Toward an understanding of the environmental and public health impacts of shale gas development: an analysis of the peer reviewed scientific literature, 2009-2014

Conversations on the negative environmental and public health impacts of shale gas development continue to play out in the media, in policy discussions, and among the general public. But what does the science actually say? While research continues to lag behind the rapid scaling of shale gas development, there has been a surge of peer-reviewed scientific papers published in recent years. In fact, of all the available scientific peer-reviewed literature on the impacts of shale gas development approximately 73% has been published since January 1, 2013. What this tells us is that the scientific community is only now beginning to understand the impacts of this industry on the environment and human populations. Hazards and risks have been identified, but many data gaps still persist. Importantly, there remains a dearth of quantitative epidemiology that assesses associations between risk factors and human health outcomes among populations.

Still, there is now a lot more known about the impacts of shale gas development than when New York's de facto moratorium went into effect. This analysis is intended to provide a cursory overview of what is currently known about the potential impacts of shale gas development on human health and the environment. We include only the published peer-reviewed literature available on the subject. Specifically, this analysis uses studies relevant to near-term and long-term population health in communities experiencing shale gas development.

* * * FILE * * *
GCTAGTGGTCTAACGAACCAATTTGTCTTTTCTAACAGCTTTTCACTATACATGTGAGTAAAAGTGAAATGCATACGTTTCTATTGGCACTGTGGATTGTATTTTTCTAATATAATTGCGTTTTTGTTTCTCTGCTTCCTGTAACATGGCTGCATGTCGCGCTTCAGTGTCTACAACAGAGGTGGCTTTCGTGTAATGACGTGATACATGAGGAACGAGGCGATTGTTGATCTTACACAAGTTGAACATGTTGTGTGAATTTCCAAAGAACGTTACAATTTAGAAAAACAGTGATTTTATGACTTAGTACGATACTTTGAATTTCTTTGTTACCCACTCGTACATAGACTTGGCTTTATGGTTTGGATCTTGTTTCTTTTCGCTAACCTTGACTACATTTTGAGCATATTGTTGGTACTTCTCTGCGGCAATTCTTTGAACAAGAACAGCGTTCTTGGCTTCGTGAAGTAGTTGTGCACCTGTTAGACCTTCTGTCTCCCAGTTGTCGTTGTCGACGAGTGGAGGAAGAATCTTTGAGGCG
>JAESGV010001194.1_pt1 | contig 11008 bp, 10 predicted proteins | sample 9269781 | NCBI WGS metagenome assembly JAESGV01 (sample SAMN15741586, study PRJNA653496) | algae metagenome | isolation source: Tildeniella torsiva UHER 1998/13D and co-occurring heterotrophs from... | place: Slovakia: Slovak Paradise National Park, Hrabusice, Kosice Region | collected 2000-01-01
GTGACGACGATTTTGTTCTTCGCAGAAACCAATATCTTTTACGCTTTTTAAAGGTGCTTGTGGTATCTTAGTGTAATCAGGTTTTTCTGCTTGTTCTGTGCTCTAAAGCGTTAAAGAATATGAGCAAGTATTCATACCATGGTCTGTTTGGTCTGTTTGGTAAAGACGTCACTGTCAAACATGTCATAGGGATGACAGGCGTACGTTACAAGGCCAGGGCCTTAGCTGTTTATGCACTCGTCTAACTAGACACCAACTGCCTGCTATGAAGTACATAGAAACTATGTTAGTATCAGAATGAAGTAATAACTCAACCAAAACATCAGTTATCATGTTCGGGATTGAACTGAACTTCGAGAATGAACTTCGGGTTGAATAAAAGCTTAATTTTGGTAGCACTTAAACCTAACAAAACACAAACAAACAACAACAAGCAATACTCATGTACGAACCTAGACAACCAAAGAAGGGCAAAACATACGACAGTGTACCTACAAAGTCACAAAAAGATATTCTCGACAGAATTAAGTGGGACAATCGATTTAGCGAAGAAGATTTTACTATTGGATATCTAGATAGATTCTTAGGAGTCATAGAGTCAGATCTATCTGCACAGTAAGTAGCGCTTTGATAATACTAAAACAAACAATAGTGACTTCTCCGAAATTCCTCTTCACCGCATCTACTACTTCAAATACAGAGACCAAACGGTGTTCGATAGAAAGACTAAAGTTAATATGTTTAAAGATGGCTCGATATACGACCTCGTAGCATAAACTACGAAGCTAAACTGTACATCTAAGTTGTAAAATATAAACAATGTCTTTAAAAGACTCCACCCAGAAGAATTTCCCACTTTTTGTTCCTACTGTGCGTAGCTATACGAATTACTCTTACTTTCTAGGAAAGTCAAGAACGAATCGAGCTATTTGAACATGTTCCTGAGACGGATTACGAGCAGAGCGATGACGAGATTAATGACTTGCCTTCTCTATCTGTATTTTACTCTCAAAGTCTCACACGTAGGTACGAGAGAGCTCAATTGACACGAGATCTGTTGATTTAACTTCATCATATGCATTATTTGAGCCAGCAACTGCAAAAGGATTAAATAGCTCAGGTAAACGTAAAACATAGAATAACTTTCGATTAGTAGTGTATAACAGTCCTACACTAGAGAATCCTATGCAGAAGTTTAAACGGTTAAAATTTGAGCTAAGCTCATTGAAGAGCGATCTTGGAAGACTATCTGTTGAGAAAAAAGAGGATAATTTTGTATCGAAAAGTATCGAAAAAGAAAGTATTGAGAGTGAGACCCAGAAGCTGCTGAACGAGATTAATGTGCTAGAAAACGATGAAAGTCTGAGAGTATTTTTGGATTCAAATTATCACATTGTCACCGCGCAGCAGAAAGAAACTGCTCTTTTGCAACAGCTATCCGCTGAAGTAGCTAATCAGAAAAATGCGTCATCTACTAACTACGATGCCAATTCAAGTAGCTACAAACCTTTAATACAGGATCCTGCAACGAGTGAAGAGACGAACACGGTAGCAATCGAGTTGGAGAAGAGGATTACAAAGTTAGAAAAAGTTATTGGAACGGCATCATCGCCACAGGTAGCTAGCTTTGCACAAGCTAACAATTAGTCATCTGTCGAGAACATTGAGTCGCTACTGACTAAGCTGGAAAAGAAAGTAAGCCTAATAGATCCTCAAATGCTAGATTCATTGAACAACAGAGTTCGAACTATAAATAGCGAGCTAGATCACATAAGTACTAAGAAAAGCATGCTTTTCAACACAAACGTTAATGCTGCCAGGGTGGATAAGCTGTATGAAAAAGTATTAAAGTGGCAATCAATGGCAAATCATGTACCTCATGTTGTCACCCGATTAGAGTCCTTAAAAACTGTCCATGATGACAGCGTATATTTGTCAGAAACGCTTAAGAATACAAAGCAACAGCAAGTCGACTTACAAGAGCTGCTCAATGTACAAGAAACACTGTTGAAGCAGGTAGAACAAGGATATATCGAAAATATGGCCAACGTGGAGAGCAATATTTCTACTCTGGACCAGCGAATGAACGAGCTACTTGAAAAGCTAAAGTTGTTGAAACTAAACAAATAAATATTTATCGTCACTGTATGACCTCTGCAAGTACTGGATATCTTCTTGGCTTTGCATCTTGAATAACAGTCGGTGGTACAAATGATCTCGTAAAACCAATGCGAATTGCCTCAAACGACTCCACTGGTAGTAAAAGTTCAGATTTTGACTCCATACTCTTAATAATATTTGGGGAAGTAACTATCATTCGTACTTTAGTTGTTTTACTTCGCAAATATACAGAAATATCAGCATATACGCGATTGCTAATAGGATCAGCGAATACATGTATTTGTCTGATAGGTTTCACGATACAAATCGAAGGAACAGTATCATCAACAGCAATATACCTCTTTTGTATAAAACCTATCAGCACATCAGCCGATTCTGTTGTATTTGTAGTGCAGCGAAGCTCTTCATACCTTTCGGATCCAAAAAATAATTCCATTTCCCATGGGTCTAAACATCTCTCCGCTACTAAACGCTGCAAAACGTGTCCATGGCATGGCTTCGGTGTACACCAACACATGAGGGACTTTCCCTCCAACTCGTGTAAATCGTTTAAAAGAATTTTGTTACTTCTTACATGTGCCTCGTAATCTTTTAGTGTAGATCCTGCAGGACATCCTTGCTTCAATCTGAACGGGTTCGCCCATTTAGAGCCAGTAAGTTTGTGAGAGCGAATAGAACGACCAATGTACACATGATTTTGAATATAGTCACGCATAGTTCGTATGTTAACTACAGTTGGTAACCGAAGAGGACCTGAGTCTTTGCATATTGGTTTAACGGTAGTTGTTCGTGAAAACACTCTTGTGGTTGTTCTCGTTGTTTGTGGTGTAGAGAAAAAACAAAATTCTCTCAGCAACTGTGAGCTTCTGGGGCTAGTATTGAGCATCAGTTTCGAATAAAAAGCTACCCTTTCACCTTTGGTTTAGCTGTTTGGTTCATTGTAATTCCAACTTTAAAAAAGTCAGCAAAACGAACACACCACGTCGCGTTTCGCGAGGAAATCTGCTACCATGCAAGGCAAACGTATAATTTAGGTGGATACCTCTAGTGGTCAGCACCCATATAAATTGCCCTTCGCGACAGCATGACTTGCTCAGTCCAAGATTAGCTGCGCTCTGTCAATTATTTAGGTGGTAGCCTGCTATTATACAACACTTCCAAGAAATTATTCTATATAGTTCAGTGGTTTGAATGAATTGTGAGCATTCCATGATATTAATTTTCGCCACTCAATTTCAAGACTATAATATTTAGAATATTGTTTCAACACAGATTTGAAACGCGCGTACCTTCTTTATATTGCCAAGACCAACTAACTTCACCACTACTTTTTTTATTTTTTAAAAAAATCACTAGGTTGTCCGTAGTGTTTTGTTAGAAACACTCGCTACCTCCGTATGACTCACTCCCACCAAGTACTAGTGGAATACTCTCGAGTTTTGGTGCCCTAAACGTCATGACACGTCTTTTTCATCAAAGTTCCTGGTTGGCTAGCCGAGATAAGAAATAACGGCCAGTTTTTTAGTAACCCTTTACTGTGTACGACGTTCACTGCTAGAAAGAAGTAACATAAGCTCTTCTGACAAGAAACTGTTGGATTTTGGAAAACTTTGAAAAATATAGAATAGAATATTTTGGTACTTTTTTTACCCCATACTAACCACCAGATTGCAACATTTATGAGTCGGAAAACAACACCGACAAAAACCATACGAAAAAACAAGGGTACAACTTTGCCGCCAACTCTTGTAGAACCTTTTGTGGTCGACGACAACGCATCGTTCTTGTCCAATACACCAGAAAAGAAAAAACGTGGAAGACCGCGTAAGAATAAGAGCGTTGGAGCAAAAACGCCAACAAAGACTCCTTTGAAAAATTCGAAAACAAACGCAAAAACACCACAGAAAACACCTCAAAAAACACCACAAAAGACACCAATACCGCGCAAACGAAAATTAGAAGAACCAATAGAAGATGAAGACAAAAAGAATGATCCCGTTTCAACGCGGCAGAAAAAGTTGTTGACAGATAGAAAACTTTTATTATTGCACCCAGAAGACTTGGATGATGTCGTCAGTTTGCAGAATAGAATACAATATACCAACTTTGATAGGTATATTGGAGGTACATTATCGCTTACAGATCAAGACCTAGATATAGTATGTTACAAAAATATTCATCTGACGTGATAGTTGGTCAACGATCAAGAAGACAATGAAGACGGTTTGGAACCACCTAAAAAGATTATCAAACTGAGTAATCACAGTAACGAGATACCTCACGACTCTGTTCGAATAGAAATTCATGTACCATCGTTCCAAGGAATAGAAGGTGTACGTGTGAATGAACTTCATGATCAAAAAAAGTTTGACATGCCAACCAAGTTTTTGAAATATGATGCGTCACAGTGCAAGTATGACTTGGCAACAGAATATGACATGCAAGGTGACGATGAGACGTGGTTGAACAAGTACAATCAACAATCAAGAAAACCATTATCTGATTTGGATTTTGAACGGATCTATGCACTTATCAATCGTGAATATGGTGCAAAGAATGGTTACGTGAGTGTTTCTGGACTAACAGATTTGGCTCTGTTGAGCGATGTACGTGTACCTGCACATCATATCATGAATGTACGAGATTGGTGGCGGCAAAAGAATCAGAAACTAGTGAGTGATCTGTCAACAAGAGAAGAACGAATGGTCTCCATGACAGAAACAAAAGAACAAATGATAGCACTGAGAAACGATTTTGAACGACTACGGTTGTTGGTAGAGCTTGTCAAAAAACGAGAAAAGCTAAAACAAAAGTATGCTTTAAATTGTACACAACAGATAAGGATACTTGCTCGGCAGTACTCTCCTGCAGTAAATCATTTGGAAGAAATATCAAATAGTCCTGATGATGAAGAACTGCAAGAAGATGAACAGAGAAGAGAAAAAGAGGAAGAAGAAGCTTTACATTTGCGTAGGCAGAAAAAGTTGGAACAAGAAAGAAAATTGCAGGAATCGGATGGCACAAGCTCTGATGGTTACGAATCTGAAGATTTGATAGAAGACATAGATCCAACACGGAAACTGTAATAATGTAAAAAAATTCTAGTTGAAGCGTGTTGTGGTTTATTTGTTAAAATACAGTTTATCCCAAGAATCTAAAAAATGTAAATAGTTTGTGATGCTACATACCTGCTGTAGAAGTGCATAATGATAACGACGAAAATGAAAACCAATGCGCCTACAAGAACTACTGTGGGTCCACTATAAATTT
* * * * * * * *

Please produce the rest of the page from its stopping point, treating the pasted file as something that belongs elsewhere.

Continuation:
As the industry continues to expand in other parts of the country, New York has been in a unique position to learn from experiences and research in places like Pennsylvania, Texas, and Colorado. Clearly, this is a complex, polarizing issue and one that likely requires more than simply empirical evidence to create sound policy decisions. Yet, New York should pay close attention to the actual experiences and evidence arising out of other parts of the country that have opened their borders to shale gas development.

There are limitations to this analysis and it provides just a snapshot of what we know scientifically about the public health hazards, risks, and impacts associated with shale gas development. Furthermore, this document is preliminary and has not yet been subjected to external peer review. Nonetheless, it should provide readers with a general sense of the existing body of scientific literature on shale gas development.